Girls Who Code

Please meet the next generation of the tech world.  It is these lovely young women sitting in a room in Chelsea learning how to code, think big and become engineers. 

Reshma Saujani, who founded Girls Who Code is showing all of us how to make a difference in kids lives.  She is also running for NYC public advocate.  Her passion for getting girls interested in technology and reaching across the divide is impressive…and she is making a difference doing what she talks about.  In addition to the team is Kristen Titus, the executive director, who is smart, passionate and cares deeply about making a different in others lives. 

The program is to inspire young women, 13-17 learn the skills it takes to be successful in engineering and technology now and in the future. 

There is something reminiscent of MOUSE.  They are actually going to work with MOUSE but there is something exciting and disruptive about Girls Who Code just as MOUSE was in the mid-90's. 

I believe the message to these girls should be to take what they learned and do something with it.  Your knowledge of being able to code makes you special.  You now have a skill that will help you as you move forward in your lives.  Be it working in a large company or starting your own company (after college) that you should follow your heart, follow your passions and be confident in your abilities. The sky is the limit.

If this next group of girls can walk out feeling like they rule then there is no doubt you are looking at the next generation of young women in the tech world. 



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Comments (Archived):

  1. kirklove

    The word awesome is overused. That said, this is AWESOME.

    1. Gotham Gal

      definitely awesome

    2. Erin Newkirk

      What’s really AWESOME is that by learning code, these girls are being given a voice that could launch some pretty killer, girl-POV businesses. Love it!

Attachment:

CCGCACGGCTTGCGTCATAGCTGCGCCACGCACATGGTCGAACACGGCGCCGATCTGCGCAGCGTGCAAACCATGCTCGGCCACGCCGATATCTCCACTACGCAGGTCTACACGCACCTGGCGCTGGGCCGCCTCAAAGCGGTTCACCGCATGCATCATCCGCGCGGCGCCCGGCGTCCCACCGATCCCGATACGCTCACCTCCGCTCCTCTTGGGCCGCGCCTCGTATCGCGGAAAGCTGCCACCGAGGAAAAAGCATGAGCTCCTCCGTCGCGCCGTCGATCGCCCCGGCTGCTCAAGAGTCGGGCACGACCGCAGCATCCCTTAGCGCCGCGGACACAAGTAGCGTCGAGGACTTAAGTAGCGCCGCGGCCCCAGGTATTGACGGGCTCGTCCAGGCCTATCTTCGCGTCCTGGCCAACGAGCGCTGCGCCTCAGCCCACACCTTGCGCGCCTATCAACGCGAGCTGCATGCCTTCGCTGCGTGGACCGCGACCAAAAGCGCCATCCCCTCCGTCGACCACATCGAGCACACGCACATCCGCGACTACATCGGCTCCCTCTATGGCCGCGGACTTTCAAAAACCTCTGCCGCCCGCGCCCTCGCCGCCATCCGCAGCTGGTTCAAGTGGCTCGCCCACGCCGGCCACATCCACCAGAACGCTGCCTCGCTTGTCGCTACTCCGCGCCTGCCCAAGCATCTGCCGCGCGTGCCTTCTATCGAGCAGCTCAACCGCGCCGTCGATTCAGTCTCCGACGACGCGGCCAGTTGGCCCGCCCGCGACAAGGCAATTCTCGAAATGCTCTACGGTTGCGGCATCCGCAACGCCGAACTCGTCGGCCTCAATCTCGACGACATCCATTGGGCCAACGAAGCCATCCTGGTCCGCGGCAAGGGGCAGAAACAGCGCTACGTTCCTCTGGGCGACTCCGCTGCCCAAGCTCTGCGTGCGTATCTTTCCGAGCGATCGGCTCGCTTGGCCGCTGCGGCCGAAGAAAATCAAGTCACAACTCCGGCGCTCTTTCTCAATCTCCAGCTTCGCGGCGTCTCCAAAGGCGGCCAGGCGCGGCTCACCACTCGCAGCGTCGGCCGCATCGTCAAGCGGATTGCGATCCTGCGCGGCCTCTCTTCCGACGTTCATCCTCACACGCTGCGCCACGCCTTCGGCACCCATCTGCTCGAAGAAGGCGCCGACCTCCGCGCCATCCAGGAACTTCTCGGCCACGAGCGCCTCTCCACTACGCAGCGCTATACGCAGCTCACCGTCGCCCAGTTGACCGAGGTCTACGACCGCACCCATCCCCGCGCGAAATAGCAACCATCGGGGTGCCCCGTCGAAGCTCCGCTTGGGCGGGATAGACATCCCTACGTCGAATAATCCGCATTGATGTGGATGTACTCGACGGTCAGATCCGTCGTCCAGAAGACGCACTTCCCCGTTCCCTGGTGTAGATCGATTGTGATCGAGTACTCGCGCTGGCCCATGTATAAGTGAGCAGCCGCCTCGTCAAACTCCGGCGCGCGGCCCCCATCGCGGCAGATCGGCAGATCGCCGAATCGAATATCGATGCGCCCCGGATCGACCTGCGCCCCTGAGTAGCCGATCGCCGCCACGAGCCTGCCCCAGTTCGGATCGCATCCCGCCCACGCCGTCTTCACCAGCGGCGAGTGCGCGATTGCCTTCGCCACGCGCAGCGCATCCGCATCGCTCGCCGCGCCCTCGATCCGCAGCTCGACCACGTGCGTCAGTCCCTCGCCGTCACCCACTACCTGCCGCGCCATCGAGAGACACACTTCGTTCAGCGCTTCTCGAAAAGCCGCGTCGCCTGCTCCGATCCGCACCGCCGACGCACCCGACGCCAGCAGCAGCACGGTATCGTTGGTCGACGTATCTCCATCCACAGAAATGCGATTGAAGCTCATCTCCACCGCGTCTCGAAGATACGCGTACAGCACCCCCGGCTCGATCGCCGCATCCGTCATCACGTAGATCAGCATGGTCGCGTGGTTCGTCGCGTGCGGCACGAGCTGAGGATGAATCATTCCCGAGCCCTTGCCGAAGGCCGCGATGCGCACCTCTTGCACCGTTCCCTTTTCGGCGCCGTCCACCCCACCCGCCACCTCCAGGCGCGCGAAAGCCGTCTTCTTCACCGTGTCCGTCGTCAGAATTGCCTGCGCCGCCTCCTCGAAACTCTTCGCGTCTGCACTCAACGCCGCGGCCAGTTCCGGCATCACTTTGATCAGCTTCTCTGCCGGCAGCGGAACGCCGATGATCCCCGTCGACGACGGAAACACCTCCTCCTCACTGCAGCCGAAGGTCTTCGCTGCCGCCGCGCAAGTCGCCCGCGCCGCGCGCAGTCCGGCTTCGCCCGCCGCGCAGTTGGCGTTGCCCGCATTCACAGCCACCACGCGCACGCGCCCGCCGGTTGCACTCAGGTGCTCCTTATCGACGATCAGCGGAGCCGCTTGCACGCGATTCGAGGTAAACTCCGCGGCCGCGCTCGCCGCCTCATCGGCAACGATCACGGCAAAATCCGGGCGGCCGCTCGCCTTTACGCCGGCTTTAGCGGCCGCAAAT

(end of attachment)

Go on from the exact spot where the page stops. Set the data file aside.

3. Mark Essel

      Right on Kirk. Dig seeing the next wave of hackers – they have so many weapons in their creative arsenals

  2. Mrs Chasing the Donkey

    Great message to girls.

  3. John Best

    I took both my eldest (14 this year) to a girls-who-code event run by @mcrgirlgeeks the weekend before last (I may have mentioned it before, apologies if I’m repeating myself). It was based around codecademy and the introduction to javascript. They both enjoyed and got a lot out of it.I can tell they enjoyed it because they’re looking at resources to make their own text-based adventure game. I knew they’d get a lot out of because I’d talked to them about what they were learning about computing in school, and it was how to use a particular piece of software. That terrified me. I’m really pro women in tech, and its a big thing in my family (my sister is a tech journalist who won a “woman in technology of the year” a while back). The idea of them being turned off computing because the extent of what they were being taught was looking at a single piece of software (which no doubt wouldn’t exist in that form by the time they exited formal education) is awful. Changing the ratio became more than a campaign I supported, it became a personal issue.

    1. Gotham Gal

      the curriculum around code needs to evolve. colleges have one course and then nothing to follow up. it must be fun and interactive. some are, some aren’t. hopefully as more people want to learn code there will be more shared success stories among teachers.

      1. John Best